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Album Review
Cobra Khan EP

Cobra Khan EP
by Cobra Khan

1157 Records

Review Date
19th December 2012
Reviewed by
Ricardo Kerr

New Zealand is chock full of rock, metal, punk, and hardcore acts – you can see them any given Friday night at your local watering hole - but very few garnered the crowd response that Cobra Khan did. It is an intangible quality that kept the punters coming back time and time again; something that could not be rationalized or quantified. Their self-titled EP, announced to be their final album, attempts to catch that lightning in a bottle one last time.

With less than 15 minutes of run time, there is no time to waste and waste it they do not. As we have come to expect from these wily rebels, the EP opens with a mighty combo of hard-hitters. 'Cages' is a powder keg of bristling aggression and bludgeoning down-tuned riffs all wrapped up in less than three minutes. It is sharp, vicious, and economical to a fault. The neck snapping breakdown alone shows off the band's undeniable caliber and reminds us of the void they will leave behind them. 'Walking Wires' follows on a lighter note, if you can call it that. Not light as if to dare say that it wasn't heavy, but the whole song is strangely uplifting.

Are you comfortable? Ready for more hard-hitting guitars and metallic oeuvres? Too bad. 'Ashvin' makes no bones about breaking the mold as it transports us back to the heady days of 80s industrial music – eerie synths, triggered drum sounds and all. It is a dead ringer for early Ministry, Killing Joke, or even Pretty Hate Machine era Nine Inch Nails. It might be late in the game but Cobra Khan are still capable of throwing some crazy curve balls at you. The EP is closed out with 'In Frays'. This songs carries on the 80s motif of 'Ashvin', dragging it kicking and screaming into classic goth territory. Milon Williams lightens his vocals to match the hooky guitar riffs and the unabashed throwback swing of the the track. Have they been on a steady diet of Depeche Mode, or is this the kind of song they could only have released when they had one foot out the door? These are the questions that must be asked as the band close out of record for the very last time.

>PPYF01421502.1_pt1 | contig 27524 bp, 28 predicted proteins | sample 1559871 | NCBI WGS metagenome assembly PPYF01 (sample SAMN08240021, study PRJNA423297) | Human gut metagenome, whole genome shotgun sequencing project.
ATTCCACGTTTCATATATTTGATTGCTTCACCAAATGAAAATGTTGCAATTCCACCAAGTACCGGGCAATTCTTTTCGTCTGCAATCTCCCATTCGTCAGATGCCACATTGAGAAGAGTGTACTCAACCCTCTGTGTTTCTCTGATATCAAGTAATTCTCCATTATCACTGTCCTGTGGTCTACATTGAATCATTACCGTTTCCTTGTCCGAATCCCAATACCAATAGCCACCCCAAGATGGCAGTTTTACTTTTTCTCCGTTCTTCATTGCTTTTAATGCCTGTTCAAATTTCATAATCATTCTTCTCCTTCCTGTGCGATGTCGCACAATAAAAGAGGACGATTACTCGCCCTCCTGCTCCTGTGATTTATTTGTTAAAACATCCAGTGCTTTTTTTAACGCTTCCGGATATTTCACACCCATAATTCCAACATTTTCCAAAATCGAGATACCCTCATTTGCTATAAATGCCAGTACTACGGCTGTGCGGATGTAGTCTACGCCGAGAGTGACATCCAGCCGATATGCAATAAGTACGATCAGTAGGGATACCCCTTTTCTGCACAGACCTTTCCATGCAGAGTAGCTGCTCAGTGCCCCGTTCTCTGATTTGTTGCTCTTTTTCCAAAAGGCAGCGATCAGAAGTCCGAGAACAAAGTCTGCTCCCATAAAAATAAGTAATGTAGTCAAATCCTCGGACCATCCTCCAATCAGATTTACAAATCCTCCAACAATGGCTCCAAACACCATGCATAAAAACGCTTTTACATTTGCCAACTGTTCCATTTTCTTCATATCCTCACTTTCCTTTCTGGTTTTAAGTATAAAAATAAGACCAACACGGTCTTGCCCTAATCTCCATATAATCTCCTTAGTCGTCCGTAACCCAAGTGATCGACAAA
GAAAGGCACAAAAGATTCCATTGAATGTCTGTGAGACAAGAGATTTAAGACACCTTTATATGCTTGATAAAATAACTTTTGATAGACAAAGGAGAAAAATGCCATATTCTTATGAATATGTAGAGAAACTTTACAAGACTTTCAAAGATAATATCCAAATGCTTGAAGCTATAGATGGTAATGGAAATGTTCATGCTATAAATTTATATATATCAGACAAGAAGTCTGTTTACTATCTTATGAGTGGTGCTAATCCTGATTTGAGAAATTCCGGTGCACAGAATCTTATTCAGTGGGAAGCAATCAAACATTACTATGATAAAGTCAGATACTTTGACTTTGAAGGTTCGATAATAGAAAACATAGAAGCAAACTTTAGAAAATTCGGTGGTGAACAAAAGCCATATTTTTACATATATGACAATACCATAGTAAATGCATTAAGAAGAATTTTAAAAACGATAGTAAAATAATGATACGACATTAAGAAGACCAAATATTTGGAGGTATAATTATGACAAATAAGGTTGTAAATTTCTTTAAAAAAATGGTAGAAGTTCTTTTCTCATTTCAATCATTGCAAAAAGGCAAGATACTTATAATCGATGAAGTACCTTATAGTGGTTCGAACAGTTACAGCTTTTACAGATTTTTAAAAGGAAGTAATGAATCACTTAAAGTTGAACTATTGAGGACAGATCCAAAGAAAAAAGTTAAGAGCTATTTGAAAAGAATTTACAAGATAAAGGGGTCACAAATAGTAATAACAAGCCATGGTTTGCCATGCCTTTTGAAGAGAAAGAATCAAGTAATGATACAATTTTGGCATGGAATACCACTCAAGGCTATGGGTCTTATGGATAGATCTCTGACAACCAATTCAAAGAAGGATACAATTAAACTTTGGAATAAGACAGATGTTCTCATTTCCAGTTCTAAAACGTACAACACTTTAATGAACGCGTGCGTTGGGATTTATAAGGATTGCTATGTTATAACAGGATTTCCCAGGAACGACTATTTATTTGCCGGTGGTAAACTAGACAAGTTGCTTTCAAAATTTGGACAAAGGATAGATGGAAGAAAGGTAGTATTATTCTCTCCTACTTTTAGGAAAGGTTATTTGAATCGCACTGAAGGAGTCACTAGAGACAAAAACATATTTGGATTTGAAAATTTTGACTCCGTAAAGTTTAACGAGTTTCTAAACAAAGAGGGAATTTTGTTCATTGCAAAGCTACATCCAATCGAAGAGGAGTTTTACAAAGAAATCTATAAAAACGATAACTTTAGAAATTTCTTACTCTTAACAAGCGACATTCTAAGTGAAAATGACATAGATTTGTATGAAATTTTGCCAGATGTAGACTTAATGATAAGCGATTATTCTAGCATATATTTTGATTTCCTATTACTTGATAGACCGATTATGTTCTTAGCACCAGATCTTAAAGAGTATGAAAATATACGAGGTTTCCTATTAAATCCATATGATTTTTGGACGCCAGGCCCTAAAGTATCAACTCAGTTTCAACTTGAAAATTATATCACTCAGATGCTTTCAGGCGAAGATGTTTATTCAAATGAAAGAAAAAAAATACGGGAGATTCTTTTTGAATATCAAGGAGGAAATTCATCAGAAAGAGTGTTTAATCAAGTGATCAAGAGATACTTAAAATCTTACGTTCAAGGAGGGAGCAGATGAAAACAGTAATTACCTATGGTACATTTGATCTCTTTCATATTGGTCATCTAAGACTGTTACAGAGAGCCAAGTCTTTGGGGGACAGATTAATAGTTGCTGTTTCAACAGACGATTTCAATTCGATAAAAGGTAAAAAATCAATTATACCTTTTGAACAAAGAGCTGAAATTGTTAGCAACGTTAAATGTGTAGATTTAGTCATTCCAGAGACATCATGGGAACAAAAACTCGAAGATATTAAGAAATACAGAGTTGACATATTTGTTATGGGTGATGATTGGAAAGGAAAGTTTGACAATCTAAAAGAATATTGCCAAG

In this EP we have two sets of two songs; the first are the saw-toothed hardcore that they made their name with, and the second of bizarre (but genuinely good) 80s pastiches. With their final recording Cobra Khan have decided that rather than closure, they want to agitated their fans with a taste of what could have, but will never, be.


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